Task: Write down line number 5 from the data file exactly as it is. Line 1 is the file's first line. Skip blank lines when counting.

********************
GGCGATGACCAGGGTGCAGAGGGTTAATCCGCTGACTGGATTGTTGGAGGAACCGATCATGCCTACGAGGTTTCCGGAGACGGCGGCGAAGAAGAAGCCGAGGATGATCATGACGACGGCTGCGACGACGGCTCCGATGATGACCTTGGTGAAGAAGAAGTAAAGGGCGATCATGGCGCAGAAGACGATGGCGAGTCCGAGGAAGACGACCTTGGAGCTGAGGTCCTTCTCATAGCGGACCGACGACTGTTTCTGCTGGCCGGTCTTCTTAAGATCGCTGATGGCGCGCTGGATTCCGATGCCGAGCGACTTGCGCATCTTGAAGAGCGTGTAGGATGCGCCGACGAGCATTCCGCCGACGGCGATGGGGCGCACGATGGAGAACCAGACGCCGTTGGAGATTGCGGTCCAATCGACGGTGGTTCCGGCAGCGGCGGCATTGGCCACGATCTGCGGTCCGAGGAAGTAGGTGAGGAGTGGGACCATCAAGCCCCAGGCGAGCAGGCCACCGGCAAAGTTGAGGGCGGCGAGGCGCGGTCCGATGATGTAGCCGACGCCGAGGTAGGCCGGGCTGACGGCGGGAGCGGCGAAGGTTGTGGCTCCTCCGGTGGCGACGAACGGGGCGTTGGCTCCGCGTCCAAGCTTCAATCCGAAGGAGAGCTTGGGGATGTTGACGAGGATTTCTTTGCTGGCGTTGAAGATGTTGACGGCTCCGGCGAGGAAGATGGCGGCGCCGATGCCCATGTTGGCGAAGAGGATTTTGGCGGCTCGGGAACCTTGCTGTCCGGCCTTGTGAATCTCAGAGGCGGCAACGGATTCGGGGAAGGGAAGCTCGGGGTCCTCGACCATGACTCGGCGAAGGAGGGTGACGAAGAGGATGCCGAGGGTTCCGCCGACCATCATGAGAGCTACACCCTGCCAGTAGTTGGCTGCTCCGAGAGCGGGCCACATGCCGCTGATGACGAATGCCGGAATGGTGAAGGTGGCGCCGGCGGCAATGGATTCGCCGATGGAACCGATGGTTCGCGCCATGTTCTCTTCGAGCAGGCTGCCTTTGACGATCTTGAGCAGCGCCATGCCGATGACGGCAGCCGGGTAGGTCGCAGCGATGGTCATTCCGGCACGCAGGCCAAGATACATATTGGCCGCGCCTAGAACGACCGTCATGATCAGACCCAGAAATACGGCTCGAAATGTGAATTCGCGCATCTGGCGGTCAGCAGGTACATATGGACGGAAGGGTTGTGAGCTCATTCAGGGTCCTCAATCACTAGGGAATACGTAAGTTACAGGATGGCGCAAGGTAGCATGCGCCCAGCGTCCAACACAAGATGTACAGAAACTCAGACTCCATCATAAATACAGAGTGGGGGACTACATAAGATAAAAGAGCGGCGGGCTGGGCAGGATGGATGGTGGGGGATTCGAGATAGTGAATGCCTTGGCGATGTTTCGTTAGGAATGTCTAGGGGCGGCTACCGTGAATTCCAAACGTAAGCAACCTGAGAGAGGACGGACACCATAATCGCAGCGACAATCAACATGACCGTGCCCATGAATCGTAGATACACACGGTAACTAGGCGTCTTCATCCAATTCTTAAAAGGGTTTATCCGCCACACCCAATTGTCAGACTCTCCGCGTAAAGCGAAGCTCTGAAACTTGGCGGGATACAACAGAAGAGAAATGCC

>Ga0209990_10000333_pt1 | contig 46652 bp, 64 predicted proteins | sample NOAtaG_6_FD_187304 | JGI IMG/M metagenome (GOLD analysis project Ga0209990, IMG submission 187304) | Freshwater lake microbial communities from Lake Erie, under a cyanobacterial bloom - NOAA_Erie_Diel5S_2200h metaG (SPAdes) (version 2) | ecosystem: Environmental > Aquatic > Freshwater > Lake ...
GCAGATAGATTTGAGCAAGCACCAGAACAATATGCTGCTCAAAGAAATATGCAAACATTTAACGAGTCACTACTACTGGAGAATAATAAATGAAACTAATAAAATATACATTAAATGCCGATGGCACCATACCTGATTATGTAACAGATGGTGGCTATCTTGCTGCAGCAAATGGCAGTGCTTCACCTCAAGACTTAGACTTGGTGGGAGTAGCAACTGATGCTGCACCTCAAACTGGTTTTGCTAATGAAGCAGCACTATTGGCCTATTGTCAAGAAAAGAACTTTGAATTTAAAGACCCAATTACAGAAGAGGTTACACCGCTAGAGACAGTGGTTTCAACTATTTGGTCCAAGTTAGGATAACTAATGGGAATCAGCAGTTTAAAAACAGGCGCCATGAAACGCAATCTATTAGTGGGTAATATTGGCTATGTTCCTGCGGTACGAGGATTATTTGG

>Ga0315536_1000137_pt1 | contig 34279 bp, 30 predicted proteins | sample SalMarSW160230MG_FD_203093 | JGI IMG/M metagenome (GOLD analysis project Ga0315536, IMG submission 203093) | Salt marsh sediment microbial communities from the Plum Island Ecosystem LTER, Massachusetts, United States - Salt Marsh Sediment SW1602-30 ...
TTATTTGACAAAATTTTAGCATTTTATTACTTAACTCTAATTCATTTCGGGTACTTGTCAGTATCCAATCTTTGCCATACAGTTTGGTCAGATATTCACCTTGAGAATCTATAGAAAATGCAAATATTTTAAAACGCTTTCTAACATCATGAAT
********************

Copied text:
TTATTTGACAAAATTTTAGCATTTTATTACTTAACTCTAATTCATTTCGGGTACTTGTCAGTATCCAATCTTTGCCATACAGTTTGGTCAGATATTCACCTTGAGAATCTATAGAAAATGCAAATATTTTAAAACGCTTTCTAACATCATGAAT